Early ice retreat and ocean warming are changing various facets of the Arctic marine ecosystem, including the biogeographic distribution of marine organisms. Here an endemic copepod species, Calanus glacialis, was used as a model organism, to understand how and why Arctic marine environmental changes may induce biogeographic boundary shifts. A copepod individual-based model was coupled to an ice-ocean-ecosystem model to simulate temperature- and food-dependent copepod life history development. Numerical experiments were conducted for two contrasting years: a relatively cold and normal sea ice year (2001) and a well-known warm year with early ice retreat (2007). Model results agreed with commonly known biogeographic distributions of C. glacialis, which is a shelf/slope species and cannot colonize the vast majority of the central Arctic basins. Individuals along the northern boundaries of this species' distribution were most susceptible to reproduction timing and early food availability (released sea ice algae). In the Beaufort, Chukchi, East Siberian, and Laptev Seas where severe ocean warming and loss of sea ice occurred in summer 2007, relatively early ice retreat, elevated ocean temperature (about 1-2°C higher than 2001), increased phytoplankton food, and prolonged growth season created favorable conditions for C. glacialis development and caused a remarkable poleward expansion of its distribution. From a pan-Arctic perspective, despite the great heterogeneity in the temperature and food regimes, common biogeographic zones were identified from model simulations, thus allowing a better characterization of habitats and prediction of potential future biogeographic boundary shifts. © 2016. American Geophysical Union. All Rights Reserved.


Iwasaki S.,Research Institute for Applied Mechanics | Lien R.-C.,Applied Physics LaboratoryUniversity of WashingtonSeattle
Journal of Geophysical Research: Oceans | Year: 2016

The response of the subpolar front in the Sea of Japan (also known as the East Sea) to winter cyclones is investigated based on quantitative analyses of gridded and satellite data sets. Cyclone passages affecting the sea are detected using time series of spatially averaged surface turbulent heat fluxes. As the cyclones develop, there are strong cold-air outbreaks that produce twice the normal heat loss over the sea. After removal of sea surface temperature (SST) seasonal trends, we found that cyclone passage (hence, cooling) mainly occurred over 3 days, with maximum SST reduction of -0.4°C. The greatest reduction was found along the subpolar front, where frontal sharpness (i.e., SST gradient) increased by 0.1°C (100 km)-1. Results of a mixed-layer model were consistent with both temperature and frontal sharpness, and localized surface cooling along the subpolar front resulted from both horizontal heat advection and turbulent heat fluxes at the sea surface. Further analyses show that this localized cooling from horizontal heat advection is caused by the cross-frontal Ekman flow (vertically averaged over the mixed layer) and strong northwesterly winds associated with the cold-air outbreak during cyclone passage. © 2016. American Geophysical Union.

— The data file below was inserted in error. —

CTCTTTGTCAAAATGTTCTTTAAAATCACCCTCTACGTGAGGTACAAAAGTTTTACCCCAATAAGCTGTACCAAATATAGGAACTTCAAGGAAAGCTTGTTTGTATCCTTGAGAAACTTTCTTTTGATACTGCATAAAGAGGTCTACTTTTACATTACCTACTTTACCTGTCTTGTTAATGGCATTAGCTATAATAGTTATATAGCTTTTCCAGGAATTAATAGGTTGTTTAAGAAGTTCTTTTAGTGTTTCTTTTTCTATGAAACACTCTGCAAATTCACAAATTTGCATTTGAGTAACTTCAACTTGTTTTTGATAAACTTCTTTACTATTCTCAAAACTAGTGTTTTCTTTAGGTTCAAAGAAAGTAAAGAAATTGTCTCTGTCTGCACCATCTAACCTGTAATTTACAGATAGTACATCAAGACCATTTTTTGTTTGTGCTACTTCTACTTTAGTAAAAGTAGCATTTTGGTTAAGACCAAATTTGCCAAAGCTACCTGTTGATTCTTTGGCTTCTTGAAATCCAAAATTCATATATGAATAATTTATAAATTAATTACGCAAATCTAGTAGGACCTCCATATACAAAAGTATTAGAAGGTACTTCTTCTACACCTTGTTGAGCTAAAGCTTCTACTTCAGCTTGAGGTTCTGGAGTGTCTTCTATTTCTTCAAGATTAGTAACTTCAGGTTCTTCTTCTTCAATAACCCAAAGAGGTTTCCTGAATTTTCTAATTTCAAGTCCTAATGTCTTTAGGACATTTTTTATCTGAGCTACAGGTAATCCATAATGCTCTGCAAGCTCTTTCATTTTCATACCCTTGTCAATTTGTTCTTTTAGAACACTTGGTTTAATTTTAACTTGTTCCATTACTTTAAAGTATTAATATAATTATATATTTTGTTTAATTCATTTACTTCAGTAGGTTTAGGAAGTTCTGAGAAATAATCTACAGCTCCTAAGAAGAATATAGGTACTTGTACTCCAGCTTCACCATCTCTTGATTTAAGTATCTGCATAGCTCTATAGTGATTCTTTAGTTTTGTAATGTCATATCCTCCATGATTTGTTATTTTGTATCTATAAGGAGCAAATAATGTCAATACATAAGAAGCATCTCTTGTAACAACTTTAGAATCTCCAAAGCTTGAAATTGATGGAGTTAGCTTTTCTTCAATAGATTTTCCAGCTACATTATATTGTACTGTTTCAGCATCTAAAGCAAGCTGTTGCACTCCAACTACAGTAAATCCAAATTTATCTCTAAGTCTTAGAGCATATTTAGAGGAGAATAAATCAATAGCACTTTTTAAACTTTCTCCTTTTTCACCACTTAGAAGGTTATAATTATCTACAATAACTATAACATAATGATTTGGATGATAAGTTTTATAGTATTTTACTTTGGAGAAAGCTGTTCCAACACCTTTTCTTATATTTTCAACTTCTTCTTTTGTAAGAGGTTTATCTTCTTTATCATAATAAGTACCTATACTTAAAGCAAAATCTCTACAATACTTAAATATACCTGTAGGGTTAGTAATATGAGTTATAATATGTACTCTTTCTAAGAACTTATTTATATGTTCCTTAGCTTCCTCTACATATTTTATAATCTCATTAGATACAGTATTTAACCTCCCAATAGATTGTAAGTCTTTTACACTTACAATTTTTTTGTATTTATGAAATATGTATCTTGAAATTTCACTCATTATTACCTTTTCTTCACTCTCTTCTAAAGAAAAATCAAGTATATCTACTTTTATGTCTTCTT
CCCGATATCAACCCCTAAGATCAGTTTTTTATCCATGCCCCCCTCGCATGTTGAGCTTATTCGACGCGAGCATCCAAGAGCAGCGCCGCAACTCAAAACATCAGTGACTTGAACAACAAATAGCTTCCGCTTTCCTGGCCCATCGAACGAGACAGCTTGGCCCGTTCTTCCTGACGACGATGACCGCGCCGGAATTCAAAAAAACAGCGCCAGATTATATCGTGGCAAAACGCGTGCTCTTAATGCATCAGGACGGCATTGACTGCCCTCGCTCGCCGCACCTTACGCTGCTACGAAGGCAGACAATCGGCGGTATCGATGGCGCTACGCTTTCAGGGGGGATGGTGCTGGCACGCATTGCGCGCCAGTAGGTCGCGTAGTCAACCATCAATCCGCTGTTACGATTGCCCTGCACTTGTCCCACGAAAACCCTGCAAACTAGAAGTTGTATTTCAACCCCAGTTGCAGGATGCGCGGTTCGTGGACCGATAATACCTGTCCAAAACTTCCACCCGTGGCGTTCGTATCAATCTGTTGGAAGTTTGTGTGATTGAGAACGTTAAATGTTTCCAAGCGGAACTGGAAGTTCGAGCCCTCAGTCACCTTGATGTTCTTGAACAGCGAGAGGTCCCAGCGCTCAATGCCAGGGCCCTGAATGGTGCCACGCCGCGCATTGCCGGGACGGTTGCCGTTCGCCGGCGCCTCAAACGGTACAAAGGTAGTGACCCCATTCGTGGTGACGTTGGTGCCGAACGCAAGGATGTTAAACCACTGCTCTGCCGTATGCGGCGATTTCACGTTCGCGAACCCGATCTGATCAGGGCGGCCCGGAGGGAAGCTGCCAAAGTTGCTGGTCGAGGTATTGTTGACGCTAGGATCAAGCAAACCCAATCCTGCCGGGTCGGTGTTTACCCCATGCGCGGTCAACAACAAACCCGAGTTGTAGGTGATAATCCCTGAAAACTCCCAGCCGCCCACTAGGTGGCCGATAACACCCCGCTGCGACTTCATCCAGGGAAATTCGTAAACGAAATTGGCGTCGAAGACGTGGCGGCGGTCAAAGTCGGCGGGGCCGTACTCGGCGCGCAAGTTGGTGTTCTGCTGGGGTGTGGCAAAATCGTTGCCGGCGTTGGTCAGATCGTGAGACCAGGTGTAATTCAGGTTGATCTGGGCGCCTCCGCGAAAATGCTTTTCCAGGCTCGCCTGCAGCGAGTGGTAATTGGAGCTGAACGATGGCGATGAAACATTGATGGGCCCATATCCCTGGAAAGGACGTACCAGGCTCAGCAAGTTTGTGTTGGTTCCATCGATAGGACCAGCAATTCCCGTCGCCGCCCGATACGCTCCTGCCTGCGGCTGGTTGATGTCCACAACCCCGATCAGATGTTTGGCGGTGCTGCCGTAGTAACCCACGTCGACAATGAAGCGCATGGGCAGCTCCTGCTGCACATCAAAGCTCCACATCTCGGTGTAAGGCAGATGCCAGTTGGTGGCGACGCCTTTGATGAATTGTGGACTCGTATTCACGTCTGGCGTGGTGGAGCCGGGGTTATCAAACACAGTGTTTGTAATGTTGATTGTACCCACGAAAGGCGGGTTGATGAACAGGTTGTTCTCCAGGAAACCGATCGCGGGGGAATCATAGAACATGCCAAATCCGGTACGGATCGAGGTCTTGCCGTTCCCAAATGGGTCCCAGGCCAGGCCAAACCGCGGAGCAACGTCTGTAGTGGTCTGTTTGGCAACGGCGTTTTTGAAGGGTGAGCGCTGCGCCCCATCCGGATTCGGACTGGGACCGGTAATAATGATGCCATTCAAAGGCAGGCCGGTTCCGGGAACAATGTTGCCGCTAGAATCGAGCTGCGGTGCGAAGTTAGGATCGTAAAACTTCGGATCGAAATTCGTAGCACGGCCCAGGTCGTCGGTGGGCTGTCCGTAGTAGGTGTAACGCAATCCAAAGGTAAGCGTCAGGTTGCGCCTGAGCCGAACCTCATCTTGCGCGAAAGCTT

Light B.,Applied Physics LaboratoryUniversity of WashingtonSeattle | Carns R.C.,Applied Physics LaboratoryUniversity of WashingtonSeattle
Journal of Geophysical Research: Oceans | Year: 2016

The ice-albedo feedback mechanism likely contributed to global glaciation during the Snowball Earth events of the Neoproterozoic era (1 Ga to 544 Ma). This feedback results from the albedo contrast between sea ice and open ocean. Little is known about the optical properties of some of the possible surface types that may have been present, including sea ice that is both snow-free and cold enough for salts to precipitate within brine inclusions. A proxy surface for such ice was grown in a freezer laboratory using the single salt NaCl and kept below the eutectic temperature (-21.2°C) of the NaCl-H2O binary system. The resulting ice cover was composed of ice and precipitated hydrohalite crystals (NaCl · 2H2O). As the cold ice sublimated, a thin lag-deposit of salt formed on the surface. To hasten its growth in the laboratory, the deposit was augmented by addition of a salt-enriched surface crust. Measurements of the spectral albedo of this surface were carried out over 90 days as the hydrohalite crust thickened due to sublimation of ice, and subsequently over several hours as the crust warmed and dissolved, finally resulting in a surface with puddled liquid brine. The all-wave solar albedo of the subeutectic crust is 0.93 (in contrast to 0.83 for fresh snow and 0.67 for melting bare sea ice). Incorporation of these processes into a climate model of Snowball Earth will result in a positive salt-albedo feedback operating between -21°C and -36°C. © 2016. American Geophysical Union. All Rights Reserved.